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Skip Navigation Links Home > Procedures & Services > More Services > Macular Degeneration

Macular Degeneration

 
 
 

Macular degeneration is the leading cause of severe vision loss in people over age 60. This occurs when the macula, very central part of the retina, deteriorates. The retina is located in the back of the eye and is responsible for receiving the light rays as they enter the eye. The disease is also known as Age-Related Macular Degeneration (AMD), because it usually develops as a person ages. Although macular degeneration does not result in total blindness, it can be a source of profound visual disability.

How is it diagnosed?
Age-related macular degeneration or AMD can be detected in a routine eye exam. If we detect AMD, you may have a procedure called angiography. During this procedure, a fluorescein dye is injected into a vein in the arm. Photographs are taken as the dye reaches the eye and flows through the blood vessels of the retina. If there are new vessels or vessels leaking fluid or blood in the macula, the photographs will show their exact location and type. Optical coherence tomography or OCT may also be performed which is a noninvasive test that produces a cross-sectional image of the retina. This is helpful in identifying abnormalities or distortions in the layers of the retina and whether treatment is improving the condition.

Early detection of age-related macular degeneration is very important because there are treatments that can stop, delay or reduce the severity of the disease. In its early stages, macular degeneration may not have symptoms and may be unrecognized until it progresses or affects both eyes. The first sign of macular degeneration is usually a dim, blurry spot in the middle of your vision. This spot may get bigger or darker over time.

What are the symptoms?
Symptoms of macular degeneration may include: 

  • Dark, blurry areas in the center of vision
  • Diminished or changed color perception 
  • Straight lines appear wavy

There are two main types of age-related macular degeneration:

  • Dry form. The "dry" form of macular degeneration is characterized by the presence of yellow deposits, called drusen, in the macula. A few small drusen may not cause changes in vision; however, as they grow in size and increase in number, they may lead to a dimming or distortion of vision that people find most noticeable when they read. In more advanced stages of dry macular degeneration, there is also a thinning of the light-sensitive layer of cells in the macula leading to atrophy, or tissue death. In the atrophic form of dry macular degeneration, patients may have blind spots in the center of their vision. In the advanced stages, patients may lose most of their central vision.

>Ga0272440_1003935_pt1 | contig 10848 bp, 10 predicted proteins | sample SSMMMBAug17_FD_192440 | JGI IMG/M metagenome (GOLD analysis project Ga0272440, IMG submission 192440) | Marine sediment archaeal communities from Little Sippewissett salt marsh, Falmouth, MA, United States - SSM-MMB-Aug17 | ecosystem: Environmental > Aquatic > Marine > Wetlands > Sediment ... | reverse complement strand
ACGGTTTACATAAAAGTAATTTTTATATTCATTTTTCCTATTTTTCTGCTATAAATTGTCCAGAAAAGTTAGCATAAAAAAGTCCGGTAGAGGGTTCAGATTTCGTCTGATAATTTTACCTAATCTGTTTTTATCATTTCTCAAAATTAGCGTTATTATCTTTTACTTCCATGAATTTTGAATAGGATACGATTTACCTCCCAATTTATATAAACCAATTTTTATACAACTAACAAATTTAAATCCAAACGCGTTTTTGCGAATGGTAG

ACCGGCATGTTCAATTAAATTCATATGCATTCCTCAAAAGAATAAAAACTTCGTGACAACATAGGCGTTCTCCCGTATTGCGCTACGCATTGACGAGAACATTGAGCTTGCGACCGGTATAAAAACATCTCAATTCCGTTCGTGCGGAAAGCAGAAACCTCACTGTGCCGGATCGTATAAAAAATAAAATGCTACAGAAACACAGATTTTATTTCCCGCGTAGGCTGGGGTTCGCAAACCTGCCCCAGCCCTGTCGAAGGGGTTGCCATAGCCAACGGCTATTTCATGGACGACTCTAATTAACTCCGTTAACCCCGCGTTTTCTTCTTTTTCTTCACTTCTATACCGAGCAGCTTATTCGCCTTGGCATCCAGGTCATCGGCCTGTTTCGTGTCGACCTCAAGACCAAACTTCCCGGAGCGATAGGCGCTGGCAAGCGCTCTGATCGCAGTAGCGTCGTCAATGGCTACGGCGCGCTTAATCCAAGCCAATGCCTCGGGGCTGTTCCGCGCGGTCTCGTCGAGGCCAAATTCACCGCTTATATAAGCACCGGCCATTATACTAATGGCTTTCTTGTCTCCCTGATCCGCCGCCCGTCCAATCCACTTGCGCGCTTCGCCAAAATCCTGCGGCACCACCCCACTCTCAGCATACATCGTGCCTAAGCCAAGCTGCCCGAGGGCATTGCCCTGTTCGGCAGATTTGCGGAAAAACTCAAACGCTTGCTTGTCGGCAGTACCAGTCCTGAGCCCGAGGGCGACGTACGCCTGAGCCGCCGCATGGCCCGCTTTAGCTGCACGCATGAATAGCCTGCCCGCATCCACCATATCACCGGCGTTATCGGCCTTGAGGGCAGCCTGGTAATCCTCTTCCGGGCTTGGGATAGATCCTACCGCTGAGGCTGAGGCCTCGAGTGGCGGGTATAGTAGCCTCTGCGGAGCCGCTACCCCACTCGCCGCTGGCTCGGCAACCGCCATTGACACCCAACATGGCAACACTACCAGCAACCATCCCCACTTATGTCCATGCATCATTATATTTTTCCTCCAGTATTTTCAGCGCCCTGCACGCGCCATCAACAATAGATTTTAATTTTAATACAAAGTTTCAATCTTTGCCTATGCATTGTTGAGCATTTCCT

• Wet form. The "wet" form of macular degeneration is characterized by the growth of abnormal blood vessels underneath the macula. This is called choroidal neovascularization. These blood vessels leak blood and fluid into the retina, causing distortion of vision that makes straight lines look wavy, as well as blind spots and loss of central vision. These abnormal blood vessels eventually scar, leading to permanent loss of central vision. 

Most patients with macular degeneration have the dry form of the disease and usually will not have a profound loss of central vision. However, the dry form of macular degeneration can lead to the wet form. Although only about 10% of people with macular degeneration develop the wet form, they make up the majority of those who experience serious vision loss from the disease.

Who is at risk?
Macular degeneration may rarely be hereditary, meaning it can be passed on from parents to children. If someone in your family has or had the condition you may be at higher risk for developing macular degeneration. Talk to your eye doctor about your individual risk. Smoking, high blood pressure, high cholesterol, obesity, and being Caucasian are also risk factors for macular degeneration.

What can be done to treat it?
It is very important for people with macular degeneration to monitor their eyesight very carefully and to return to see the doctor as directed. Along with regular follow-up, your doctor may suggest you begin to improve your diet by adding lots of green, leafy vegetables and perhaps introducing vitamins and supplements that are especially formulated for patients with AMD.

Additionally, we may suggest medications and therapies such as Avastin which block the development of new blood vessels and leaking from the abnormal vessels within the eye that cause wet AMD.  This treatment has been revolutionary in the treatment of AMD and many patients have actually regained vision that was lost. It is important to note, results will vary and this treatment will likely be repeated on a regular basis.

Watch our informative video on Macular Degeneration below.

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